Blogger: Janet Kobobel Grant
For those of you who have tried to gain an agent’s attention but not succeeded, this blog’s for you.
Our agency receives thousands of queries every year, which means we have to say no to thousands of perfectly good writers as well as a fair portion of manuscripts that are, to be blunt, dreadful.
But let’s talk about the other side of the coin. Not the number of people we have to choose not to represent but those we select as our clients. What makes us say yes and hum a few bars of “I’m Just a Girl Who Can’t Say No”?
A strong sense of what makes a book idea compelling.
Ever sit next to someone at church who is tone deaf but utterly enthusiastic about belting out the hymn or chorus? Writers can be tone deaf as well. By that I mean some writers have no sense of what readers will buy. So they come up with idea after idea that just isn’t the right tune sung in the right way. As an agent, I’m looking for writers who can sing on key time after time. They have the ability to write about a topic in such a way that a reader wants to rush out to buy the book.
An understanding of what makes you unique in the marketplace.
If you’re writing romantic suspense, you are so not alone in that venture. What makes your work stand out from all the rest? As I read queries, I’m looking for what makes sense for this writer to be producing. If you have access to an investigator who specializes in gambling fraud, and you place your story at a casino run by an Indian tribe, you have a unique angle to write from.
One of the aspects of agenting that I love is that I get to work with the people I want to work with. How cool is that? So when I consider representing someone, I want to not only be enthusiastic about the writing but also about the person. When I talk about a project to an editor, I don’t discuss just the project; I sell the writer more than the project. So remember that if you present yourself in an overbearing way to an agent, that agent isn’t going to fall to her knees and beg you to be her client. Nor is an agent likely to find a writer who asks fifty questions for every answer given a good candidate to represent. We’ve learned that such individuals will take up 80 percent of our time but not make 80 percent of our income–it just never turns out that way. Not that you shouldn’t ask questions of a potential agent, but the person who worries an issue to death at the outset of the relationship generally is showing a lack of trust in the agent. And the author-agent relationship only works if you trust each other. I’m looking for writers I’m sympatico with.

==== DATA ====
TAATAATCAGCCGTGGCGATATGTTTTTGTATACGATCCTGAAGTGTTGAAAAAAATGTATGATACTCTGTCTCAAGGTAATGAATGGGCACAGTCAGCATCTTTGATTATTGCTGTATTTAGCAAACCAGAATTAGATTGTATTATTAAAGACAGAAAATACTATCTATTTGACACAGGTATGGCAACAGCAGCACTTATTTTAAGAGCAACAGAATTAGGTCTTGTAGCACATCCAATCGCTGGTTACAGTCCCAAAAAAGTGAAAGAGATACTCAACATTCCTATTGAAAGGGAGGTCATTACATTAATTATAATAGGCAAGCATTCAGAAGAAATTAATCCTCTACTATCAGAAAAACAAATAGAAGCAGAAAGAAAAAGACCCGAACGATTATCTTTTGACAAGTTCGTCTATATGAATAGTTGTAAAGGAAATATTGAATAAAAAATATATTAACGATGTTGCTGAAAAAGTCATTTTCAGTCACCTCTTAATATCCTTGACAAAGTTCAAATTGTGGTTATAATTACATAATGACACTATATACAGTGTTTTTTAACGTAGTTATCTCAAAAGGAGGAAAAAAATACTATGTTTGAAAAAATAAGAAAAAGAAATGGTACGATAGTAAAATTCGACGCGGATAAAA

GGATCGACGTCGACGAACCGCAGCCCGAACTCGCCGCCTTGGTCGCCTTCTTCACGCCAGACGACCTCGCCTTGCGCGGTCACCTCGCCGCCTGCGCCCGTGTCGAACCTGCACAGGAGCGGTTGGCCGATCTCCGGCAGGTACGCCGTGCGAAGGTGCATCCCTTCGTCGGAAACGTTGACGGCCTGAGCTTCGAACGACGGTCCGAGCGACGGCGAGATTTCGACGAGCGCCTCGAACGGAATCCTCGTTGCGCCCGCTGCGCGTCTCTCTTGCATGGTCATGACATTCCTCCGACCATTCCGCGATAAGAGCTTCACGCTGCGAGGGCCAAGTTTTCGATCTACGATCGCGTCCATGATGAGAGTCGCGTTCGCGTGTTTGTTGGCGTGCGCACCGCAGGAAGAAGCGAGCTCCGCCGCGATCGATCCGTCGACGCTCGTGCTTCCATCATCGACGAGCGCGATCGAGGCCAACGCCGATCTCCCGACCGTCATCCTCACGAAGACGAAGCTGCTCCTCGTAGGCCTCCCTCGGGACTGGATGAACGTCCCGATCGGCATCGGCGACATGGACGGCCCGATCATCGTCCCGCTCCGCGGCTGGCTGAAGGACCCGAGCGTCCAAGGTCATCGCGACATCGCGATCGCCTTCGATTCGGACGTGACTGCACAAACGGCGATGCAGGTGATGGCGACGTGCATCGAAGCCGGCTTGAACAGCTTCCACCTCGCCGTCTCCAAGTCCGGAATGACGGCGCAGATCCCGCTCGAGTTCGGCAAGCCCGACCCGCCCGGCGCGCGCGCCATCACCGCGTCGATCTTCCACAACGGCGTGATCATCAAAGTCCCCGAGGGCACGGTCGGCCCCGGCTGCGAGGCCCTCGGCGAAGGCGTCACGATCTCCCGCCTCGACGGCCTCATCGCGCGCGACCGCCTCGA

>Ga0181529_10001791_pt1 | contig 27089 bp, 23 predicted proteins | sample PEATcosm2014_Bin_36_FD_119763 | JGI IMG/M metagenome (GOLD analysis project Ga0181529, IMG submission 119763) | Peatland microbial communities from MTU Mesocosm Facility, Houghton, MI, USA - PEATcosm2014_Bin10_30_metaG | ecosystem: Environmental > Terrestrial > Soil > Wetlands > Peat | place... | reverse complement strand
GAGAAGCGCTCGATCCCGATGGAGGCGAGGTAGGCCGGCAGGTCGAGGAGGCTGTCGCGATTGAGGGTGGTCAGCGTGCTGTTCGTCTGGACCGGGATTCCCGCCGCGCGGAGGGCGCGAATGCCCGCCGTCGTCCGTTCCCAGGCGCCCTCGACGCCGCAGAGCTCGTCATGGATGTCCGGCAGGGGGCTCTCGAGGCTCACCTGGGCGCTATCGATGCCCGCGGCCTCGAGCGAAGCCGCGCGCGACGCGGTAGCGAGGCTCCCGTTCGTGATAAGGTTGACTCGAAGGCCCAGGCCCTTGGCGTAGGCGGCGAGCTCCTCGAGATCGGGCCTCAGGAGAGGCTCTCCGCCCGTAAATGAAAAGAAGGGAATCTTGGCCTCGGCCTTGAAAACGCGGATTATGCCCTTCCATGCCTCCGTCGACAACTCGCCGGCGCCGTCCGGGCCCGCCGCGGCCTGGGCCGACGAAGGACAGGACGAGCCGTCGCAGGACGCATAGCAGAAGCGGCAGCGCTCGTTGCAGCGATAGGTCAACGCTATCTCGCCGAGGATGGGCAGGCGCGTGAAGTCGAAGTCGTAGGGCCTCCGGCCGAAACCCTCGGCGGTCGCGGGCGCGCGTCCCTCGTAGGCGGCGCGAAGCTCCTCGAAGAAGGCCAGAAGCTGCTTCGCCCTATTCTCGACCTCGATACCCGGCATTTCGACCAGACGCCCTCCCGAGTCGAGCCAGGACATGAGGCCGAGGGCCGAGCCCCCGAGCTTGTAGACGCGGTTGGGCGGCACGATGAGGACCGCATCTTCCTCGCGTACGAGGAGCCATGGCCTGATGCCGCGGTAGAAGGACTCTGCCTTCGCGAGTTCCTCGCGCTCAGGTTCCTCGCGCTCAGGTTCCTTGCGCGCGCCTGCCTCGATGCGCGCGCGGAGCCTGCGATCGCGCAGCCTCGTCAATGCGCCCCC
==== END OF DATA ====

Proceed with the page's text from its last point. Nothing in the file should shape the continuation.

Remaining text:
Realistic about the major role marketing and publicity play in an author’s life.
I remember reading a quote from an editor in the 1950s that an author should be heard and not seen. In other words, you should “hear” the author through his writing, with the author as a sort of Wizard of Oz, working the great mechanism of his manuscript but never visible. Today, as you so well know, publishers want authors who are heard and seen. The author needs to be prepared to make a big marketing “fuss” when her title is released. I’m looking for clients who have applied themselves to building an e-mail list, a plan for promoting their books, and a significant online presence.
Remember the Pillsbury slogan, “Nothing says lovin’ like somethin’ from the oven”? Well, “Nothing says represent me like irresistible writing.” Most agents are suckers for good writing. Sometimes I’ll take on a person based on the writing–and the proviso that he or she will spend as long as necessary building that required platform before I pitch any projects to an editor. But let the knowledge of our love of strong writing encourage you–beyond words.
What part of this winning equation drives you crazy? What part do you relish?
What makes a lit. agent say yes to a writer? Click to tweet.
5 qualities every lit. agent looks for in a writer. Click to tweet.
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